When I first read the gut-churning cannibal opus, Off Season, I thought I’d never again read anything quite as depraved, disgusting, and just plain deviant. Then along came Offspring, Ketchum’s batshit-insane sequel to Off Season, to prove me wrong. Here was a book that knew no boundaries. Every time I thought to myself “oh, he’s not going to do that!”, Ketchum did, and, the crazier the book got, the faster I turned the pages, anxious to see just how long of a leash this mad dog’s editors had given him. By the end of the book, I was certain that Ketchum’s editors were either as crazy as he was, or chained to the water heater in his basement.
My money is still on the latter.
Having read Offspring, my expectations for Andrew van den Houten’s film adaptation were fairly low. It’s not that I considered Offspring unfilmable; I just never imagined anyone would be twisted enough to actually try, let alone pull it off as well as van der Houten has.
George Peters (genre fave, Art Hindle) has been rousted from retirement by a brutal double murder in the isolated coastal town of Dead River, Maine. The local police need George’s help, as this case is eerily reminiscent of one he’d worked a decade earlier, involving a clan of cannibals who’d been migrating up and down the coast of Maine and Canada for more than a century, kidnapping, killing, and eating campers, drifters, and hitchhikers. This time, though, it seems they’re after something more.
Meanwhile, young artists David and Amy Halbard and their infant daughter are summering in their seaside abode, awaiting the arrival of Amy’s friend, Claire (Ahna Tessler) and her young son, Luke (Tommy Nelson), who’ve come to Maine to escape Claire’s violent husband, Stephen (Eric Kastel). When Stephen phones to inform Claire that he’s on his way up “to talk”, David phones the police, only to be told that they’ve got much bigger problems to deal with, and that they should be wary of any strangers who come knocking on their door. Little do they know the clan’s matriarch (Pollyanna McIntosh) has already ordered her army of pint-sized savages to invade their home and kidnap their daughter in an effort to insure the clan’s continued survival.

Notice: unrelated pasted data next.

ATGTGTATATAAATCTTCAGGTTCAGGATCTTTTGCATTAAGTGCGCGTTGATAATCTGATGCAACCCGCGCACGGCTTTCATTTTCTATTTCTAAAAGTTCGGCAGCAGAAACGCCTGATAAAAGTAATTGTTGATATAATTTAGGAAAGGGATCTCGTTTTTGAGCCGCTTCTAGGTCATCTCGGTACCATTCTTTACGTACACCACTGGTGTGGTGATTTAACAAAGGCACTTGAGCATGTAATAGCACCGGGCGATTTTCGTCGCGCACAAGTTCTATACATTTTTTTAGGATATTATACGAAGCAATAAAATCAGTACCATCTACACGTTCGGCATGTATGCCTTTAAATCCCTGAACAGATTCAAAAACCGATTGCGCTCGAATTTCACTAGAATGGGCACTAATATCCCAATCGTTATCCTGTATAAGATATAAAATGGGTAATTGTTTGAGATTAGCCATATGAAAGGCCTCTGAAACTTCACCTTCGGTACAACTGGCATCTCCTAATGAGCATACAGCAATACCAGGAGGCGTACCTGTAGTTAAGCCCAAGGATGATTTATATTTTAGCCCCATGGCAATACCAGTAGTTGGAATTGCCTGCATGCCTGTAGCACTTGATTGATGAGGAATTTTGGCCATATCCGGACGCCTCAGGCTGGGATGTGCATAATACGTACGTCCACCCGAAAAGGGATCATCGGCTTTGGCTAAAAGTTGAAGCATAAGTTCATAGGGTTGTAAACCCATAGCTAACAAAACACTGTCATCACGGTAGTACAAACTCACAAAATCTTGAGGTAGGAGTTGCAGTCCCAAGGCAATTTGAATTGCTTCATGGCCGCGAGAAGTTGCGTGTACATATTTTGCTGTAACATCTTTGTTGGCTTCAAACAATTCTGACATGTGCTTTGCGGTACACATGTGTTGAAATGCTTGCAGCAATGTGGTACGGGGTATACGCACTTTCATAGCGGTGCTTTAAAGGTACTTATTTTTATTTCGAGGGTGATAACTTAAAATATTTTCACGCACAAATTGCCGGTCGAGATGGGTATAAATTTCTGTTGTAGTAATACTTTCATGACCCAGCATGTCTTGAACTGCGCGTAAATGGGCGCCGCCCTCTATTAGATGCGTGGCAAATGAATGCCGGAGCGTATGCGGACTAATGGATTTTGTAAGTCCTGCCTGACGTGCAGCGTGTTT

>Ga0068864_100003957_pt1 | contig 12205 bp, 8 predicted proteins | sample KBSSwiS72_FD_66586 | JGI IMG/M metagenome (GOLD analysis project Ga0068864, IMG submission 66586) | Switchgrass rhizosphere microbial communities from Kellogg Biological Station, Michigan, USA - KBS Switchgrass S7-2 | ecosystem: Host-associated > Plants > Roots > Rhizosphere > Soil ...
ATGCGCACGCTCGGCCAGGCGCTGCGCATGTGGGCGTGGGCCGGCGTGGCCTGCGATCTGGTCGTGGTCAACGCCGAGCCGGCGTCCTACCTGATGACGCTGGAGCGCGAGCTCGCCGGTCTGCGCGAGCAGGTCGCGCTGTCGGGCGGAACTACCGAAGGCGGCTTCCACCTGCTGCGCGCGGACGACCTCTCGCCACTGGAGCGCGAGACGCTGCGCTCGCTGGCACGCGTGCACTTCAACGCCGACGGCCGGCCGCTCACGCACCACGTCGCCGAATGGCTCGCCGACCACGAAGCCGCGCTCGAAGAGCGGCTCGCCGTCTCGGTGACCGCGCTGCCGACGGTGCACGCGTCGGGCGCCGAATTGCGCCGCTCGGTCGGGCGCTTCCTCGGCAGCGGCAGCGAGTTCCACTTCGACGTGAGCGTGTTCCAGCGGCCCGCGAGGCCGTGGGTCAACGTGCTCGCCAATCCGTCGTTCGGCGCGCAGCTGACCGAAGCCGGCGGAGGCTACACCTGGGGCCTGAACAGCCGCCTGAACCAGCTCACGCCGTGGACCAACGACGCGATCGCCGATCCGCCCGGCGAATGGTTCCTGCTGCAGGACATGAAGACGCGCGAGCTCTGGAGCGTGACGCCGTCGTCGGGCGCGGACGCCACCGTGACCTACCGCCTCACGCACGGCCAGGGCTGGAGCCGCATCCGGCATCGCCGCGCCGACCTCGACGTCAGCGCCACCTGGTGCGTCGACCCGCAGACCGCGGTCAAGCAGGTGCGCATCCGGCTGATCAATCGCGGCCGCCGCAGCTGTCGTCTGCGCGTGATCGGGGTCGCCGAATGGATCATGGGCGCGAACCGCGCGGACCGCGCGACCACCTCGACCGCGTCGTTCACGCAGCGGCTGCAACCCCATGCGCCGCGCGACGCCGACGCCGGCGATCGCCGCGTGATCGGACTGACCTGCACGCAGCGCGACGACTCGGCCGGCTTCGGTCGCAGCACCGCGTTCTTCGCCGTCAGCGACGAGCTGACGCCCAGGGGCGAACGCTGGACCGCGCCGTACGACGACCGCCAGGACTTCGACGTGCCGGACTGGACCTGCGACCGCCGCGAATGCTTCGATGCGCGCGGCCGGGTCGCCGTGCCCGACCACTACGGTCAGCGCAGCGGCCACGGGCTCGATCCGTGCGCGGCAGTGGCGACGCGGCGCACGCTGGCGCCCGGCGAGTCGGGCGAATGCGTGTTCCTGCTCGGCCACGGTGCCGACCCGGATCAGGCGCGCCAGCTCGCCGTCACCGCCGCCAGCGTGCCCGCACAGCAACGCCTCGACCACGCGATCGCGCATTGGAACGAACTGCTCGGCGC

Offspring is a down and dirty low-budget wonder, and easily one of the most daring and outrageous American horror films I’ve seen in quite some time. While van der Houten obviously had to tone down some of the more taboo thematic elements of the novel, this is still a surprisingly and shockingly faithful adaptation of Ketchum’s book. Whether through graphic depiction or none-too-subtle implication, pretty much all of the craziness of the novel oozes its way onto the screen courtesy of Ketchum’s own screenplay, and van den Houten (who also produced Ketchum’s “The Girl Next Door”) is more than up to the challenge. His direction isn’t perfect by any means (some of the “fights” are rather clumsily staged, the camera lingers on gore scenes for far too long, etc), but van den Houten wisely avoids approaching the material with the obligatory modern aesthetic of quick cuts and music video edits and, instead, shoots it “straight”, with a borderline industrial approach. The low-budget look and style of the film suits the tone of the story perfectly, and lends the proceedings a sort of grungy, lo-fi 70’s shocker vibe.